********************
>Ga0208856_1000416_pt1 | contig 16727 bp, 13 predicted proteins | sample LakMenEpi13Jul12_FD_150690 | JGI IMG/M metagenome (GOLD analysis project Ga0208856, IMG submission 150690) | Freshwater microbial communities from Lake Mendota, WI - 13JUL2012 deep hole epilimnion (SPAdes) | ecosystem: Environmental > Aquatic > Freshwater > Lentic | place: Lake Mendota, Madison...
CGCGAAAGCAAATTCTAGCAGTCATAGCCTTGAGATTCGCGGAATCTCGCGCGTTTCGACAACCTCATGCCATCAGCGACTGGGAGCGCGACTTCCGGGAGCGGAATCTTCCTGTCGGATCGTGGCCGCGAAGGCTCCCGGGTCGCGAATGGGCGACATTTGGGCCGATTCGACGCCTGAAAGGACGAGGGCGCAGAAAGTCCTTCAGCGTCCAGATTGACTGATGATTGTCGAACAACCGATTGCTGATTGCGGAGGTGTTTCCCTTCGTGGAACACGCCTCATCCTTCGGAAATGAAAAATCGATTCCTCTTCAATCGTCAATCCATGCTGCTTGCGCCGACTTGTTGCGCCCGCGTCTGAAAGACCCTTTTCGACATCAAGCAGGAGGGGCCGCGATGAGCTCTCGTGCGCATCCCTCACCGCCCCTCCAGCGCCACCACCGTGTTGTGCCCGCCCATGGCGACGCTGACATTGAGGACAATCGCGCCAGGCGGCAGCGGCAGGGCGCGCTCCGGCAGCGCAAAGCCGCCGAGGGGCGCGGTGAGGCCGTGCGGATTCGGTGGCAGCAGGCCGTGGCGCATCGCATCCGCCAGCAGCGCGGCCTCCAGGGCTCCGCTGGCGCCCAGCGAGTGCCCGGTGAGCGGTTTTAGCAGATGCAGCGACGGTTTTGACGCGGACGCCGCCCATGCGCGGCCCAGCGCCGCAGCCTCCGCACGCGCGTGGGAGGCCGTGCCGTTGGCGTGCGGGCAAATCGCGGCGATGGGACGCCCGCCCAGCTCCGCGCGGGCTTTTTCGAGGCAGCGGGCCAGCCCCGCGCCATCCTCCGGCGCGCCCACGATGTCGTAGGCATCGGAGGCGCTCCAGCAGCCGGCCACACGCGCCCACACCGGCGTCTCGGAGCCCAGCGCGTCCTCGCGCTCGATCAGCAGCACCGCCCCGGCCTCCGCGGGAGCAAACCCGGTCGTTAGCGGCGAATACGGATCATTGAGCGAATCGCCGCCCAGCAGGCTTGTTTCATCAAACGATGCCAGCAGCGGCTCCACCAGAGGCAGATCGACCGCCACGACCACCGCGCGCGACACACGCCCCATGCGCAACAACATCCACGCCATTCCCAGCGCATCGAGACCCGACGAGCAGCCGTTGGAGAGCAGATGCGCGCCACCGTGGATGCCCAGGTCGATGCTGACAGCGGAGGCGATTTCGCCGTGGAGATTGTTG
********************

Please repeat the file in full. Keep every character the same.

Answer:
>Ga0208856_1000416_pt1 | contig 16727 bp, 13 predicted proteins | sample LakMenEpi13Jul12_FD_150690 | JGI IMG/M metagenome (GOLD analysis project Ga0208856, IMG submission 150690) | Freshwater microbial communities from Lake Mendota, WI - 13JUL2012 deep hole epilimnion (SPAdes) | ecosystem: Environmental > Aquatic > Freshwater > Lentic | place: Lake Mendota, Madison...
CGCGAAAGCAAATTCTAGCAGTCATAGCCTTGAGATTCGCGGAATCTCGCGCGTTTCGACAACCTCATGCCATCAGCGACTGGGAGCGCGACTTCCGGGAGCGGAATCTTCCTGTCGGATCGTGGCCGCGAAGGCTCCCGGGTCGCGAATGGGCGACATTTGGGCCGATTCGACGCCTGAAAGGACGAGGGCGCAGAAAGTCCTTCAGCGTCCAGATTGACTGATGATTGTCGAACAACCGATTGCTGATTGCGGAGGTGTTTCCCTTCGTGGAACACGCCTCATCCTTCGGAAATGAAAAATCGATTCCTCTTCAATCGTCAATCCATGCTGCTTGCGCCGACTTGTTGCGCCCGCGTCTGAAAGACCCTTTTCGACATCAAGCAGGAGGGGCCGCGATGAGCTCTCGTGCGCATCCCTCACCGCCCCTCCAGCGCCACCACCGTGTTGTGCCCGCCCATGGCGACGCTGACATTGAGGACAATCGCGCCAGGCGGCAGCGGCAGGGCGCGCTCCGGCAGCGCAAAGCCGCCGAGGGGCGCGGTGAGGCCGTGCGGATTCGGTGGCAGCAGGCCGTGGCGCATCGCATCCGCCAGCAGCGCGGCCTCCAGGGCTCCGCTGGCGCCCAGCGAGTGCCCGGTGAGCGGTTTTAGCAGATGCAGCGACGGTTTTGACGCGGACGCCGCCCATGCGCGGCCCAGCGCCGCAGCCTCCGCACGCGCGTGGGAGGCCGTGCCGTTGGCGTGCGGGCAAATCGCGGCGATGGGACGCCCGCCCAGCTCCGCGCGGGCTTTTTCGAGGCAGCGGGCCAGCCCCGCGCCATCCTCCGGCGCGCCCACGATGTCGTAGGCATCGGAGGCGCTCCAGCAGCCGGCCACACGCGCCCACACCGGCGTCTCGGAGCCCAGCGCGTCCTCGCGCTCGATCAGCAGCACCGCCCCGGCCTCCGCGGGAGCAAACCCGGTCGTTAGCGGCGAATACGGATCATTGAGCGAATCGCCGCCCAGCAGGCTTGTTTCATCAAACGATGCCAGCAGCGGCTCCACCAGAGGCAGATCGACCGCCACGACCACCGCGCGCGACACACGCCCCATGCGCAACAACATCCACGCCATTCCCAGCGCATCGAGACCCGACGAGCAGCCGTTGGAGAGCAGATGCGCGCCACCGTGGATGCCCAGGTCGATGCTGACAGCGGAGGCGATTTCGCCGTGGAGATTGTTG